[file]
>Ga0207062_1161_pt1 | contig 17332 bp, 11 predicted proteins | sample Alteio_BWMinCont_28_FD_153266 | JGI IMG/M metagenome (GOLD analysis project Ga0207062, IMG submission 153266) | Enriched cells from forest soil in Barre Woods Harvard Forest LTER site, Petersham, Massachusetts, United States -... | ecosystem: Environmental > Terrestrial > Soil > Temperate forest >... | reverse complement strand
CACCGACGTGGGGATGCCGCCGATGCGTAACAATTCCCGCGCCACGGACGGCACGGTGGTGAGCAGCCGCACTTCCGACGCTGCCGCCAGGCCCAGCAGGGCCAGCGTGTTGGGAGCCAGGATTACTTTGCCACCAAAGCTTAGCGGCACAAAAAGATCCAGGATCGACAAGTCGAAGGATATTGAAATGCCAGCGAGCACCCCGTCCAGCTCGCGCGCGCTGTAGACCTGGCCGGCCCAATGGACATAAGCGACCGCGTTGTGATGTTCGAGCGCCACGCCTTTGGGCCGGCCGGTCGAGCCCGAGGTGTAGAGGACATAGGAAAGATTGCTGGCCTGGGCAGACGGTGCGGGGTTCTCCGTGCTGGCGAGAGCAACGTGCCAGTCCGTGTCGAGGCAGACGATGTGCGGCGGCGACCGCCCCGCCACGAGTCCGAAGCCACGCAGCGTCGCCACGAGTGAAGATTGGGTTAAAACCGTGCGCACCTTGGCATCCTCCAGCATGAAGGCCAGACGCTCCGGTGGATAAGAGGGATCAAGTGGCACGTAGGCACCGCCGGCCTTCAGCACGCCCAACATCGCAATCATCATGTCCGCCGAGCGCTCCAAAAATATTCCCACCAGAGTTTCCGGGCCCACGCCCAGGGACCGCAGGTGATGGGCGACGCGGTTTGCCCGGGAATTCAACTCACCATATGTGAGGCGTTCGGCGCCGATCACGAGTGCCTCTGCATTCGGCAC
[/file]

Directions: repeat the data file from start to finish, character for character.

>Ga0207062_1161_pt1 | contig 17332 bp, 11 predicted proteins | sample Alteio_BWMinCont_28_FD_153266 | JGI IMG/M metagenome (GOLD analysis project Ga0207062, IMG submission 153266) | Enriched cells from forest soil in Barre Woods Harvard Forest LTER site, Petersham, Massachusetts, United States -... | ecosystem: Environmental > Terrestrial > Soil > Temperate forest >... | reverse complement strand
CACCGACGTGGGGATGCCGCCGATGCGTAACAATTCCCGCGCCACGGACGGCACGGTGGTGAGCAGCCGCACTTCCGACGCTGCCGCCAGGCCCAGCAGGGCCAGCGTGTTGGGAGCCAGGATTACTTTGCCACCAAAGCTTAGCGGCACAAAAAGATCCAGGATCGACAAGTCGAAGGATATTGAAATGCCAGCGAGCACCCCGTCCAGCTCGCGCGCGCTGTAGACCTGGCCGGCCCAATGGACATAAGCGACCGCGTTGTGATGTTCGAGCGCCACGCCTTTGGGCCGGCCGGTCGAGCCCGAGGTGTAGAGGACATAGGAAAGATTGCTGGCCTGGGCAGACGGTGCGGGGTTCTCCGTGCTGGCGAGAGCAACGTGCCAGTCCGTGTCGAGGCAGACGATGTGCGGCGGCGACCGCCCCGCCACGAGTCCGAAGCCACGCAGCGTCGCCACGAGTGAAGATTGGGTTAAAACCGTGCGCACCTTGGCATCCTCCAGCATGAAGGCCAGACGCTCCGGTGGATAAGAGGGATCAAGTGGCACGTAGGCACCGCCGGCCTTCAGCACGCCCAACATCGCAATCATCATGTCCGCCGAGCGCTCCAAAAATATTCCCACCAGAGTTTCCGGGCCCACGCCCAGGGACCGCAGGTGATGGGCGACGCGGTTTGCCCGGGAATTCAACTCACCATATGTGAGGCGTTCGGCGCCGATCACGAGTGCCTCTGCATTCGGCAC